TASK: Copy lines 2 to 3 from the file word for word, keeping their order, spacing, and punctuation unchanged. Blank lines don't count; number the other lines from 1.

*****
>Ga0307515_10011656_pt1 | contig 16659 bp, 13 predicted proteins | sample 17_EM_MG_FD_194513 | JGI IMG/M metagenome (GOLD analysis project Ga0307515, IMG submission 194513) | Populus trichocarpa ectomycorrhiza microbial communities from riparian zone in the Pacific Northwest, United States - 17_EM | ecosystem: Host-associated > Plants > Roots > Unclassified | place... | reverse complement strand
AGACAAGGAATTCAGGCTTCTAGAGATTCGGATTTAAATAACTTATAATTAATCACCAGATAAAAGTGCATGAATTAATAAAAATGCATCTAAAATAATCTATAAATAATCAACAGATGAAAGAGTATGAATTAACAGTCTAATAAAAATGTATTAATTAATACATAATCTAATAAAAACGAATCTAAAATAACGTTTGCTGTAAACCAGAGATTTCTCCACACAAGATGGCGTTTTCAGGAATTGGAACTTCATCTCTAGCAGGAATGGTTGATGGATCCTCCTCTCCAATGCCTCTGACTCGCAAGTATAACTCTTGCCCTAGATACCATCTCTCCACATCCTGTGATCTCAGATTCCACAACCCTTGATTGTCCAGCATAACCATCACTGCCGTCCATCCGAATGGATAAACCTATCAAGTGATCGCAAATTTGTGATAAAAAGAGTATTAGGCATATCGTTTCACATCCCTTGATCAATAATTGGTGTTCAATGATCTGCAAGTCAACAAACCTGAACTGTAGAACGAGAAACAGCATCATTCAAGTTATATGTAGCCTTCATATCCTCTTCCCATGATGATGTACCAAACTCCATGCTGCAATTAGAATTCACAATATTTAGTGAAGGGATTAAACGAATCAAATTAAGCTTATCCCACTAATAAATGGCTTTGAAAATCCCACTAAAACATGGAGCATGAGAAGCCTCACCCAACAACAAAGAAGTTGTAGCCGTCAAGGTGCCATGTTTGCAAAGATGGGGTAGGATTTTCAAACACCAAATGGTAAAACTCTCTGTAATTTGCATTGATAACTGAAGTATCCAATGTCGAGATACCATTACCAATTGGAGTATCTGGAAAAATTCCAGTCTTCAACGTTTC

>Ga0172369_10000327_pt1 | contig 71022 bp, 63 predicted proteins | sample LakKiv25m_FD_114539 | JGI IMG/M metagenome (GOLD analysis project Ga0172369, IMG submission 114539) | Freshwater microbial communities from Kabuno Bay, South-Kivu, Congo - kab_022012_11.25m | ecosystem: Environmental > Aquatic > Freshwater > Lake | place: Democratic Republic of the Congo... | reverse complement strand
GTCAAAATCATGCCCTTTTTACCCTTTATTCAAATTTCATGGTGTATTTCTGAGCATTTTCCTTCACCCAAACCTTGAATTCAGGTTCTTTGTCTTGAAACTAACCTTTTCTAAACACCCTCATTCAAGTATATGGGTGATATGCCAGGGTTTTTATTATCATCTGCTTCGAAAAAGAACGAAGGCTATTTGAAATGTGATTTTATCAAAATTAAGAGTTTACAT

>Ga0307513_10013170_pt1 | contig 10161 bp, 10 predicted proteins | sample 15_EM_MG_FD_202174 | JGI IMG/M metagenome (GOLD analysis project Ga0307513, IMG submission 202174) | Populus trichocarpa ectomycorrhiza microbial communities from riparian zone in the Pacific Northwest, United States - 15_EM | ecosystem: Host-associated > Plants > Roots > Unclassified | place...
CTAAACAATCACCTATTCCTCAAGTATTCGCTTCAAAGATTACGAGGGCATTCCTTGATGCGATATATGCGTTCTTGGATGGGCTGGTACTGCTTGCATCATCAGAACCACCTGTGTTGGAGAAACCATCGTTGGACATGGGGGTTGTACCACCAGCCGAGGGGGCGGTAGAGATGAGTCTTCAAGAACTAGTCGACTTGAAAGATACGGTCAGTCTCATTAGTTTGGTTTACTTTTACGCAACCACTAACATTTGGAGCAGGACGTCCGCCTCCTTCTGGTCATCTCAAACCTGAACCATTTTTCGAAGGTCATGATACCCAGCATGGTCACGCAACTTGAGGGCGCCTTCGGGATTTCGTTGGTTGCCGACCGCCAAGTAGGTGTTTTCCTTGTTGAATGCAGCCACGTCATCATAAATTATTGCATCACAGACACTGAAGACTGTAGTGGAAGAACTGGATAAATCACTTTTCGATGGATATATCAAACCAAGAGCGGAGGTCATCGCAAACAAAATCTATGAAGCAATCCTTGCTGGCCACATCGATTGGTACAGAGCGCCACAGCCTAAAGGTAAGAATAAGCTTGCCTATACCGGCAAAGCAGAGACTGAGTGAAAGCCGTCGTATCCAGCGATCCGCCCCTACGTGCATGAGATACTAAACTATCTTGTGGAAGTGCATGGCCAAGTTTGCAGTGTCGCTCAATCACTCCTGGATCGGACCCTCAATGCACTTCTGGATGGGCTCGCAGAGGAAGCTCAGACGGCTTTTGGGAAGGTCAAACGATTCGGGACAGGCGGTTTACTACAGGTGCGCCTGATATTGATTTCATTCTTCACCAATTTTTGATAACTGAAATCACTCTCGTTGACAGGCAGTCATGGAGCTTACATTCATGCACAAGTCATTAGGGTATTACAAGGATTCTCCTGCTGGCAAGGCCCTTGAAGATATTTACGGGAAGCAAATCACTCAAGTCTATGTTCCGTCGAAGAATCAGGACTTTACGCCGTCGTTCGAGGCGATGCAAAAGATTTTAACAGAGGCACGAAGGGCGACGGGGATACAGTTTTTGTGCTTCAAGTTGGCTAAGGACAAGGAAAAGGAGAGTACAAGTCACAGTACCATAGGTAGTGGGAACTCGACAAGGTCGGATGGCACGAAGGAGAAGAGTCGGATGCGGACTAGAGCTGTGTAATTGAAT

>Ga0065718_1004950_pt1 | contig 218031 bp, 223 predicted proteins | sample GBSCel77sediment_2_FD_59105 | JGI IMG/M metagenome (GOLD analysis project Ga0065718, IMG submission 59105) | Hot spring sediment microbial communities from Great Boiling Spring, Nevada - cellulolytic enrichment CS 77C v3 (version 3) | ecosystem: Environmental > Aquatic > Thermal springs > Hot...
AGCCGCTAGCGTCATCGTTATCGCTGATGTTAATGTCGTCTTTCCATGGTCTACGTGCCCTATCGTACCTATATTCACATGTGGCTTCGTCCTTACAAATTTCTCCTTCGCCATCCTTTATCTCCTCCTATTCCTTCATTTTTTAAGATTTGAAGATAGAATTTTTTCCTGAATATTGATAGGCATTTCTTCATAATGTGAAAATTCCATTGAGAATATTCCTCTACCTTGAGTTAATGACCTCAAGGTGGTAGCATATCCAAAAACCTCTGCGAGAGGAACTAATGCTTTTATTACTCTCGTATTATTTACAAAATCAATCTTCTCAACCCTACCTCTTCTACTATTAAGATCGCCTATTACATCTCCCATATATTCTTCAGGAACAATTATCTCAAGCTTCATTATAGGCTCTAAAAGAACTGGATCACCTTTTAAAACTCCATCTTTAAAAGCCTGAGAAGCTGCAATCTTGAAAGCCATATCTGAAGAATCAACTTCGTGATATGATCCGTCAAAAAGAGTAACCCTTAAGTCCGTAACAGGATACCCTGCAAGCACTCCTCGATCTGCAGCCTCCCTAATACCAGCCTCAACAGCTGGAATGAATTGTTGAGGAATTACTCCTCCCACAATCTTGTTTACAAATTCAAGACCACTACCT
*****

AGACAAGGAATTCAGGCTTCTAGAGATTCGGATTTAAATAACTTATAATTAATCACCAGATAAAAGTGCATGAATTAATAAAAATGCATCTAAAATAATCTATAAATAATCAACAGATGAAAGAGTATGAATTAACAGTCTAATAAAAATGTATTAATTAATACATAATCTAATAAAAACGAATCTAAAATAACGTTTGCTGTAAACCAGAGATTTCTCCACACAAGATGGCGTTTTCAGGAATTGGAACTTCATCTCTAGCAGGAATGGTTGATGGATCCTCCTCTCCAATGCCTCTGACTCGCAAGTATAACTCTTGCCCTAGATACCATCTCTCCACATCCTGTGATCTCAGATTCCACAACCCTTGATTGTCCAGCATAACCATCACTGCCGTCCATCCGAATGGATAAACCTATCAAGTGATCGCAAATTTGTGATAAAAAGAGTATTAGGCATATCGTTTCACATCCCTTGATCAATAATTGGTGTTCAATGATCTGCAAGTCAACAAACCTGAACTGTAGAACGAGAAACAGCATCATTCAAGTTATATGTAGCCTTCATATCCTCTTCCCATGATGATGTACCAAACTCCATGCTGCAATTAGAATTCACAATATTTAGTGAAGGGATTAAACGAATCAAATTAAGCTTATCCCACTAATAAATGGCTTTGAAAATCCCACTAAAACATGGAGCATGAGAAGCCTCACCCAACAACAAAGAAGTTGTAGCCGTCAAGGTGCCATGTTTGCAAAGATGGGGTAGGATTTTCAAACACCAAATGGTAAAACTCTCTGTAATTTGCATTGATAACTGAAGTATCCAATGTCGAGATACCATTACCAATTGGAGTATCTGGAAAAATTCCAGTCTTCAACGTTTC

>Ga0172369_10000327_pt1 | contig 71022 bp, 63 predicted proteins | sample LakKiv25m_FD_114539 | JGI IMG/M metagenome (GOLD analysis project Ga0172369, IMG submission 114539) | Freshwater microbial communities from Kabuno Bay, South-Kivu, Congo - kab_022012_11.25m | ecosystem: Environmental > Aquatic > Freshwater > Lake | place: Democratic Republic of the Congo... | reverse complement strand